The name Germany is used in three senses: first, it refers to the region in Central Europe commonly regarded as constituting Germany, even when there was no central German state, as was the case for most of Germany’s history; second, it refers to the unified German state established in 1871 and existing until 1945; and third, since October 3, 1990, it refers to the united Germany, formed by the accession on this date of the German Democratic Republic (GDR, or East Germany) to the Federal Republic of Germany (FRG, or West Germany). The name Federal Republic of Germany refers to West Germany from its founding on May 23, 1949, until German unification on October 3, 1990. After this date, it refers to united Germany. For the sake of brevity and variety, the Federal Republic of Germany is often called simply the Federal Republic.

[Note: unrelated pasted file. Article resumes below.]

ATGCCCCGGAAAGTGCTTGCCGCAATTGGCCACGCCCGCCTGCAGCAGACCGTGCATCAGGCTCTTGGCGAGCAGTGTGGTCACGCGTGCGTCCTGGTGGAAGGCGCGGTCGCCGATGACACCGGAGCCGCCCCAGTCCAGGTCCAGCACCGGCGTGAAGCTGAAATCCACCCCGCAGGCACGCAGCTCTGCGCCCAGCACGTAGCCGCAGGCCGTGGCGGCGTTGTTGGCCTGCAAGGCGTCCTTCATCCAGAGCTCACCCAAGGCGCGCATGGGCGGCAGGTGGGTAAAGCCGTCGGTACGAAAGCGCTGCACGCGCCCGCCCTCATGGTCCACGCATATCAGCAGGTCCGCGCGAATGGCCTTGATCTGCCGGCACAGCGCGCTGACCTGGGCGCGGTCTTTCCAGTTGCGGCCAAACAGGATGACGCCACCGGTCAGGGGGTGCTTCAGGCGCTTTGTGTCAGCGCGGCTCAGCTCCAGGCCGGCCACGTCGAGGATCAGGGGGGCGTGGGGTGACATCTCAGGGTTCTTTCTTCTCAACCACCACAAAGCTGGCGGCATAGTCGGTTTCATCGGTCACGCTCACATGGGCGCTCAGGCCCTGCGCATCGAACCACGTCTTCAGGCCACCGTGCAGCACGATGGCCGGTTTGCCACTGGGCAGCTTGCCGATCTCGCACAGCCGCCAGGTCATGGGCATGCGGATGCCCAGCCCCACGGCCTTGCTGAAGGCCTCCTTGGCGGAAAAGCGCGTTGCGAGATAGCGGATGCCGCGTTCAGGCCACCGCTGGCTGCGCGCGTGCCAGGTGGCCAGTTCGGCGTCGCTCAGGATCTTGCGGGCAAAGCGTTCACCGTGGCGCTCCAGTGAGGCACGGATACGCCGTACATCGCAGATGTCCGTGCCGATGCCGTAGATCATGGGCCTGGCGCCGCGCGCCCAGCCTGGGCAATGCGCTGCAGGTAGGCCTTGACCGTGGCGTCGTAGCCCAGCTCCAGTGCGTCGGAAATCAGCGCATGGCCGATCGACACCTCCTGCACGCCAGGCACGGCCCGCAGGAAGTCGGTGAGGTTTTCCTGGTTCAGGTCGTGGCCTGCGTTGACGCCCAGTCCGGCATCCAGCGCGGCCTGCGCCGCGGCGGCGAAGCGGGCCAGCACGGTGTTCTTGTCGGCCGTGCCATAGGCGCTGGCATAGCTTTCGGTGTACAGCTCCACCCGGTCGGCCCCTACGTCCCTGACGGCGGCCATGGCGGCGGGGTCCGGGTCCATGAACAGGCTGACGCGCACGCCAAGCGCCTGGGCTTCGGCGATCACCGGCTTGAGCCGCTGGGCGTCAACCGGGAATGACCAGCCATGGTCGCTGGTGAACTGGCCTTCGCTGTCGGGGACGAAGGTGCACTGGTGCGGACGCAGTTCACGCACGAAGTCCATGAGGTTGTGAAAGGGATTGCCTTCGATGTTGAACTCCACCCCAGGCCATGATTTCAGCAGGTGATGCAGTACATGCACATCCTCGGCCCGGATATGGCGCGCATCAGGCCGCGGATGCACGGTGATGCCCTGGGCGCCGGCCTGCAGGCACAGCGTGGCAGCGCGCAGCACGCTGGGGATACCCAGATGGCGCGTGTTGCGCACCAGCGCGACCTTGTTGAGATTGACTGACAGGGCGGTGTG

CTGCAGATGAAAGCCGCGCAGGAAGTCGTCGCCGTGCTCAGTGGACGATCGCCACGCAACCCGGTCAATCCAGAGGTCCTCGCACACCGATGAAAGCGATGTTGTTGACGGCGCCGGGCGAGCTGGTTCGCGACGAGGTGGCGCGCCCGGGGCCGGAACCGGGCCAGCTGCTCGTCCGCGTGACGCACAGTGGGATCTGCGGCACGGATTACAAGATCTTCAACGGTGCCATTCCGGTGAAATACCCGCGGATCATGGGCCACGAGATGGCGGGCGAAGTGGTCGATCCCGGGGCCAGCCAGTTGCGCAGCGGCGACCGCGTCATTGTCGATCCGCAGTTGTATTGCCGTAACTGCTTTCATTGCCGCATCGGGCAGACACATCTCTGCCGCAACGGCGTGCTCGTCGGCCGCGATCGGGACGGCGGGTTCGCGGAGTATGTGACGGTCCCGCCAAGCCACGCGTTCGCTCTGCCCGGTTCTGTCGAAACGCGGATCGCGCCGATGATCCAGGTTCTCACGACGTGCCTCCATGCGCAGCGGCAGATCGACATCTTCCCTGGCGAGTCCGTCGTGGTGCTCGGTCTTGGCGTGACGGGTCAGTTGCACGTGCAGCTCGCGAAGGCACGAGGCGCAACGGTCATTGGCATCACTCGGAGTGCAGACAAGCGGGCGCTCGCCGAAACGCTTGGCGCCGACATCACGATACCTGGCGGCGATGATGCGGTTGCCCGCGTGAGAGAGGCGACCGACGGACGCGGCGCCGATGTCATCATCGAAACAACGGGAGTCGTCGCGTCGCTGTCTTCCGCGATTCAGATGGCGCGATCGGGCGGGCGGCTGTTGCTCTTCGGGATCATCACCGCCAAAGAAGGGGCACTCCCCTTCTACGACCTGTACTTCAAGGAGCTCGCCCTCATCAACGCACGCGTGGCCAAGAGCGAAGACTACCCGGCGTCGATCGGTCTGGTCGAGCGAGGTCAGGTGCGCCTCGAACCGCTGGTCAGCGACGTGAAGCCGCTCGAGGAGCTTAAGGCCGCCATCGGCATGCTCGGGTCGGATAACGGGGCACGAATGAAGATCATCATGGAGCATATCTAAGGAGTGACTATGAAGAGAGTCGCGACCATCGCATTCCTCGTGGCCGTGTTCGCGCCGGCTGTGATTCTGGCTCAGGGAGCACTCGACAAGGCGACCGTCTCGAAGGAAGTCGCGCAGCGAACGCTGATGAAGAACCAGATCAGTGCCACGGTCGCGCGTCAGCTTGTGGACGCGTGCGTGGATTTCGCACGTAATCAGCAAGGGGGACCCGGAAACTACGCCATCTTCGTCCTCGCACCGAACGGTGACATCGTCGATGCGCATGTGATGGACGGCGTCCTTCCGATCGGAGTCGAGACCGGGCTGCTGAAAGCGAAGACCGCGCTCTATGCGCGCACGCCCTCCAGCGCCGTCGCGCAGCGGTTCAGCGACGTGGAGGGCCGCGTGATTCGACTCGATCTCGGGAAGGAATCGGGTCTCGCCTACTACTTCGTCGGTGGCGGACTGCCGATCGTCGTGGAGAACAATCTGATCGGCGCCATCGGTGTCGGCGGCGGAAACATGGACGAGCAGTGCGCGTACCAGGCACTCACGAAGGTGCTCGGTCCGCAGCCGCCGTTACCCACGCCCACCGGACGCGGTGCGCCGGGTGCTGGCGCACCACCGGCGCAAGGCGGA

The Federal Republic of Germany consists of sixteen states (Laender; sing., Land ). Five of these Laender date from July 1990, when the territory of the German Democratic Republic was once again divided into Laender. For this reason, when discussing events since unification, Germans frequently refer to the territory of the former East Germany as the new or eastern Laender and call that of the former West Germany the old or western Laender. For the sake of convenience and variety, the text often follows this convention to distinguish eastern from western Germany. Spellings of place-names used here are in most cases those approved by the United States Board on Geographic Names. Exceptions are the use of the conventional English names for a few important cities, rivers, and geographic regions.

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